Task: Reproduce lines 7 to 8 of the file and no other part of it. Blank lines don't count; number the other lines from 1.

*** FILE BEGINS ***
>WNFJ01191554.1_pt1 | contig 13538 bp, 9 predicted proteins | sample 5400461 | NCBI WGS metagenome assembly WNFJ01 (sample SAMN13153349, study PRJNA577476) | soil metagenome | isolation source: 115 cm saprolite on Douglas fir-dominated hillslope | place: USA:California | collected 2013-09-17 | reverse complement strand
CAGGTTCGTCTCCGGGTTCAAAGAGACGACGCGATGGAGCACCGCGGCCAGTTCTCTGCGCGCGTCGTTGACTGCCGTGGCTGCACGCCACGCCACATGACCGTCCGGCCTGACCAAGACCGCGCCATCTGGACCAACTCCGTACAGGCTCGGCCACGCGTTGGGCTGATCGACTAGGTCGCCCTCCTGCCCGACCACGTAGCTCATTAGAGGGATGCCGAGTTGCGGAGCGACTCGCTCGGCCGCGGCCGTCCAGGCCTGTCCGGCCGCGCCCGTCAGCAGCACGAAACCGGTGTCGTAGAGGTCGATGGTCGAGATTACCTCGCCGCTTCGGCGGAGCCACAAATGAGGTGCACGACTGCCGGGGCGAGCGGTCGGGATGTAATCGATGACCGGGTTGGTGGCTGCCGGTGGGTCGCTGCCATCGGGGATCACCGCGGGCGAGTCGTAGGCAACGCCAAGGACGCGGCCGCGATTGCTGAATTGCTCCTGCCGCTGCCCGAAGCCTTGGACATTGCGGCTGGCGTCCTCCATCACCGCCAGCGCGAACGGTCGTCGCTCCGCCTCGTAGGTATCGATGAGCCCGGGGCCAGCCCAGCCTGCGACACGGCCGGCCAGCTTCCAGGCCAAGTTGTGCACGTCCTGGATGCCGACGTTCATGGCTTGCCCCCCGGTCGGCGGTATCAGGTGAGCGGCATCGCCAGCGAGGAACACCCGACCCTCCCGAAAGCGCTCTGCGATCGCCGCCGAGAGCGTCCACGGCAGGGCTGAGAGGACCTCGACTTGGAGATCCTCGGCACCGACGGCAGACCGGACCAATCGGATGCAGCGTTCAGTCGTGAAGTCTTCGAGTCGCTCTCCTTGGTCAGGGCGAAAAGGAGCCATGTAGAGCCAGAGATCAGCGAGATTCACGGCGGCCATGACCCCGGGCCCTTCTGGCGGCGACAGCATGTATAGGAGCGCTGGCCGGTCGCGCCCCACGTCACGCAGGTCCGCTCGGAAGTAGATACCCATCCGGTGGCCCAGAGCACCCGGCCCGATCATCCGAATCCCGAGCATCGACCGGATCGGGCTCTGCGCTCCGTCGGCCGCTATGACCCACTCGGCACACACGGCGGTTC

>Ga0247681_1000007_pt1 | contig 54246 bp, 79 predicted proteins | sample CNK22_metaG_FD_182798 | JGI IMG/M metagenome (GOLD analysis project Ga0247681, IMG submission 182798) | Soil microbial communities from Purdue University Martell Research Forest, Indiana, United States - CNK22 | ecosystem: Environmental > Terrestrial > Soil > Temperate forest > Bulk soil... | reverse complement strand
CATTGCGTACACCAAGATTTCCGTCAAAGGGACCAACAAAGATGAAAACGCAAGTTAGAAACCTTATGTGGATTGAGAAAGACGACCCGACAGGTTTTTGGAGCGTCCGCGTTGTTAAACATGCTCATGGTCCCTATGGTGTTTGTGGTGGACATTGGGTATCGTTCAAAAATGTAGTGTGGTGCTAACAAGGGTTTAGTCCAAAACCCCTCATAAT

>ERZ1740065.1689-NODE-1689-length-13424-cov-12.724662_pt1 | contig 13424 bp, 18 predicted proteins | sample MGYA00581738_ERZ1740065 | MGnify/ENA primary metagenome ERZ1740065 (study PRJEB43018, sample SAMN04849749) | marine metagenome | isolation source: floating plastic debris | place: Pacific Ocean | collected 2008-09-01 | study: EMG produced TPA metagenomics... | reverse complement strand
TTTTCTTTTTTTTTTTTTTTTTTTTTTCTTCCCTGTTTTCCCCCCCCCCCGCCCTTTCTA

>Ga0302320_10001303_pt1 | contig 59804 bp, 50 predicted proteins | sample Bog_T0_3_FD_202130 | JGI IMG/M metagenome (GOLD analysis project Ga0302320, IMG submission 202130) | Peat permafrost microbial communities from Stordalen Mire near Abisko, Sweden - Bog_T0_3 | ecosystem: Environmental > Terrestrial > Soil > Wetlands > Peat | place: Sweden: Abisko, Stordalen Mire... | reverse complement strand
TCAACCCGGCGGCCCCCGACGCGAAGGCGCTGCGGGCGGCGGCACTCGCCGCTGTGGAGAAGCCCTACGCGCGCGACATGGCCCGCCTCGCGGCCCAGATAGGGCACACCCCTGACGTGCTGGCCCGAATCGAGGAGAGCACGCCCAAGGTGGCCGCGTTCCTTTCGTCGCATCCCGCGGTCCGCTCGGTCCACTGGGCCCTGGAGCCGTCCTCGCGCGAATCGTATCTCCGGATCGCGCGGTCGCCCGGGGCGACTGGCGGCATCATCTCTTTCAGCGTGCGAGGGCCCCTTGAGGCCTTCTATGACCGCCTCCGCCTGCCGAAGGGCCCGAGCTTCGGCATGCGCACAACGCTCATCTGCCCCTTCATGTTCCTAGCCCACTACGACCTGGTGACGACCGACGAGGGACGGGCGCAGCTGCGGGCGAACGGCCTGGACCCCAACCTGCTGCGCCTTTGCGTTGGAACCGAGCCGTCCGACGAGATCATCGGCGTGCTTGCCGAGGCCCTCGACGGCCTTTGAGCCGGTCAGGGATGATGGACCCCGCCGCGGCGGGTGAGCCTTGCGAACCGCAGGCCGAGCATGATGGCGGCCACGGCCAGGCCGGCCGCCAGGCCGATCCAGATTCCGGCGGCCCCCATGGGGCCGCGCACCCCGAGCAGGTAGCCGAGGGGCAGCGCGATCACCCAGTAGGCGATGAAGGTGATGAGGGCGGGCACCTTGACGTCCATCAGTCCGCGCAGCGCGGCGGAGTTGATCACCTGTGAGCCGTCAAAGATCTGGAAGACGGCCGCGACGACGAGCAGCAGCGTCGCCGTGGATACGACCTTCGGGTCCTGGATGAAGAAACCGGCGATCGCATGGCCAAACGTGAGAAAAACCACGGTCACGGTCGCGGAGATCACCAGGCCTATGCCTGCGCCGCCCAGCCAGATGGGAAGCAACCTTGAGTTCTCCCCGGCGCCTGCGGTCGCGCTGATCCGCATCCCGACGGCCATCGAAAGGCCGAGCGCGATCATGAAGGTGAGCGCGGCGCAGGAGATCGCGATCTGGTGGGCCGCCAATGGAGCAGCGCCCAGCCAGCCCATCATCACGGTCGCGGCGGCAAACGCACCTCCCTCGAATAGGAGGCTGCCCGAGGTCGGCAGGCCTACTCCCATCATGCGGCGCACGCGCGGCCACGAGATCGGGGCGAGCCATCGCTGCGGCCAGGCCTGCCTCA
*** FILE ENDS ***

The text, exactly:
>Ga0302320_10001303_pt1 | contig 59804 bp, 50 predicted proteins | sample Bog_T0_3_FD_202130 | JGI IMG/M metagenome (GOLD analysis project Ga0302320, IMG submission 202130) | Peat permafrost microbial communities from Stordalen Mire near Abisko, Sweden - Bog_T0_3 | ecosystem: Environmental > Terrestrial > Soil > Wetlands > Peat | place: Sweden: Abisko, Stordalen Mire... | reverse complement strand
TCAACCCGGCGGCCCCCGACGCGAAGGCGCTGCGGGCGGCGGCACTCGCCGCTGTGGAGAAGCCCTACGCGCGCGACATGGCCCGCCTCGCGGCCCAGATAGGGCACACCCCTGACGTGCTGGCCCGAATCGAGGAGAGCACGCCCAAGGTGGCCGCGTTCCTTTCGTCGCATCCCGCGGTCCGCTCGGTCCACTGGGCCCTGGAGCCGTCCTCGCGCGAATCGTATCTCCGGATCGCGCGGTCGCCCGGGGCGACTGGCGGCATCATCTCTTTCAGCGTGCGAGGGCCCCTTGAGGCCTTCTATGACCGCCTCCGCCTGCCGAAGGGCCCGAGCTTCGGCATGCGCACAACGCTCATCTGCCCCTTCATGTTCCTAGCCCACTACGACCTGGTGACGACCGACGAGGGACGGGCGCAGCTGCGGGCGAACGGCCTGGACCCCAACCTGCTGCGCCTTTGCGTTGGAACCGAGCCGTCCGACGAGATCATCGGCGTGCTTGCCGAGGCCCTCGACGGCCTTTGAGCCGGTCAGGGATGATGGACCCCGCCGCGGCGGGTGAGCCTTGCGAACCGCAGGCCGAGCATGATGGCGGCCACGGCCAGGCCGGCCGCCAGGCCGATCCAGATTCCGGCGGCCCCCATGGGGCCGCGCACCCCGAGCAGGTAGCCGAGGGGCAGCGCGATCACCCAGTAGGCGATGAAGGTGATGAGGGCGGGCACCTTGACGTCCATCAGTCCGCGCAGCGCGGCGGAGTTGATCACCTGTGAGCCGTCAAAGATCTGGAAGACGGCCGCGACGACGAGCAGCAGCGTCGCCGTGGATACGACCTTCGGGTCCTGGATGAAGAAACCGGCGATCGCATGGCCAAACGTGAGAAAAACCACGGTCACGGTCGCGGAGATCACCAGGCCTATGCCTGCGCCGCCCAGCCAGATGGGAAGCAACCTTGAGTTCTCCCCGGCGCCTGCGGTCGCGCTGATCCGCATCCCGACGGCCATCGAAAGGCCGAGCGCGATCATGAAGGTGAGCGCGGCGCAGGAGATCGCGATCTGGTGGGCCGCCAATGGAGCAGCGCCCAGCCAGCCCATCATCACGGTCGCGGCGGCAAACGCACCTCCCTCGAATAGGAGGCTGCCCGAGGTCGGCAGGCCTACTCCCATCATGCGGCGCACGCGCGGCCACGAGATCGGGGCGAGCCATCGCTGCGGCCAGGCCTGCCTCA